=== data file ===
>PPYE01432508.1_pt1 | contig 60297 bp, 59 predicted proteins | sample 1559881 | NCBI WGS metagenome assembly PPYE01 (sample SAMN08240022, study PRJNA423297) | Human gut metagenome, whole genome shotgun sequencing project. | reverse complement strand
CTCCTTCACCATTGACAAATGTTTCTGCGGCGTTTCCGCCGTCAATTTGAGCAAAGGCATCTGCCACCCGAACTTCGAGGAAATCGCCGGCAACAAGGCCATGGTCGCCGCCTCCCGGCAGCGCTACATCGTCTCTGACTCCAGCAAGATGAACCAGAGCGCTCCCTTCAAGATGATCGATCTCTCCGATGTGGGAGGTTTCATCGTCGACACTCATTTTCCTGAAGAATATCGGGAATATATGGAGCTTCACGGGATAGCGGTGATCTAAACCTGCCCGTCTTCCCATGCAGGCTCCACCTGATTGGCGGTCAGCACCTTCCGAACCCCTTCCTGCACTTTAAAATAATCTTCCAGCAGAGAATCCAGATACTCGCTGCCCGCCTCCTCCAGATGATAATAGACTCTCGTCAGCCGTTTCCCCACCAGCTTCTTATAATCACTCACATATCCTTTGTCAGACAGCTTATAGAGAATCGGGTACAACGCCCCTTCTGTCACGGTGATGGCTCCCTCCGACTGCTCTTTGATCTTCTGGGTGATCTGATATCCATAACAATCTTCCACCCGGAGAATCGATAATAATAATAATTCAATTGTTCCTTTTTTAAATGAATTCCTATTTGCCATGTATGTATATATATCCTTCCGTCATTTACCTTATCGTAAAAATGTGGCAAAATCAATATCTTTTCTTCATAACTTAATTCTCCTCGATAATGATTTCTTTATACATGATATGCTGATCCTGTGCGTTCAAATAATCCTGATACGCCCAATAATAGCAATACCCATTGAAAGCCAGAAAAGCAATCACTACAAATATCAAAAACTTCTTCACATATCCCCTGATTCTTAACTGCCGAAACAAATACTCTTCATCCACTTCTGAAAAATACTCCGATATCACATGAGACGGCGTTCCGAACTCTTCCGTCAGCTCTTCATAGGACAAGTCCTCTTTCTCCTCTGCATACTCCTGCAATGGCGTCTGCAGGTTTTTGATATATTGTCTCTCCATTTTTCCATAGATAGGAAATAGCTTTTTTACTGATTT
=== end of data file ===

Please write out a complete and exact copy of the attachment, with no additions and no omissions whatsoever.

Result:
>PPYE01432508.1_pt1 | contig 60297 bp, 59 predicted proteins | sample 1559881 | NCBI WGS metagenome assembly PPYE01 (sample SAMN08240022, study PRJNA423297) | Human gut metagenome, whole genome shotgun sequencing project. | reverse complement strand
CTCCTTCACCATTGACAAATGTTTCTGCGGCGTTTCCGCCGTCAATTTGAGCAAAGGCATCTGCCACCCGAACTTCGAGGAAATCGCCGGCAACAAGGCCATGGTCGCCGCCTCCCGGCAGCGCTACATCGTCTCTGACTCCAGCAAGATGAACCAGAGCGCTCCCTTCAAGATGATCGATCTCTCCGATGTGGGAGGTTTCATCGTCGACACTCATTTTCCTGAAGAATATCGGGAATATATGGAGCTTCACGGGATAGCGGTGATCTAAACCTGCCCGTCTTCCCATGCAGGCTCCACCTGATTGGCGGTCAGCACCTTCCGAACCCCTTCCTGCACTTTAAAATAATCTTCCAGCAGAGAATCCAGATACTCGCTGCCCGCCTCCTCCAGATGATAATAGACTCTCGTCAGCCGTTTCCCCACCAGCTTCTTATAATCACTCACATATCCTTTGTCAGACAGCTTATAGAGAATCGGGTACAACGCCCCTTCTGTCACGGTGATGGCTCCCTCCGACTGCTCTTTGATCTTCTGGGTGATCTGATATCCATAACAATCTTCCACCCGGAGAATCGATAATAATAATAATTCAATTGTTCCTTTTTTAAATGAATTCCTATTTGCCATGTATGTATATATATCCTTCCGTCATTTACCTTATCGTAAAAATGTGGCAAAATCAATATCTTTTCTTCATAACTTAATTCTCCTCGATAATGATTTCTTTATACATGATATGCTGATCCTGTGCGTTCAAATAATCCTGATACGCCCAATAATAGCAATACCCATTGAAAGCCAGAAAAGCAATCACTACAAATATCAAAAACTTCTTCACATATCCCCTGATTCTTAACTGCCGAAACAAATACTCTTCATCCACTTCTGAAAAATACTCCGATATCACATGAGACGGCGTTCCGAACTCTTCCGTCAGCTCTTCATAGGACAAGTCCTCTTTCTCCTCTGCATACTCCTGCAATGGCGTCTGCAGGTTTTTGATATATTGTCTCTCCATTTTTCCATAGATAGGAAATAGCTTTTTTACTGATTT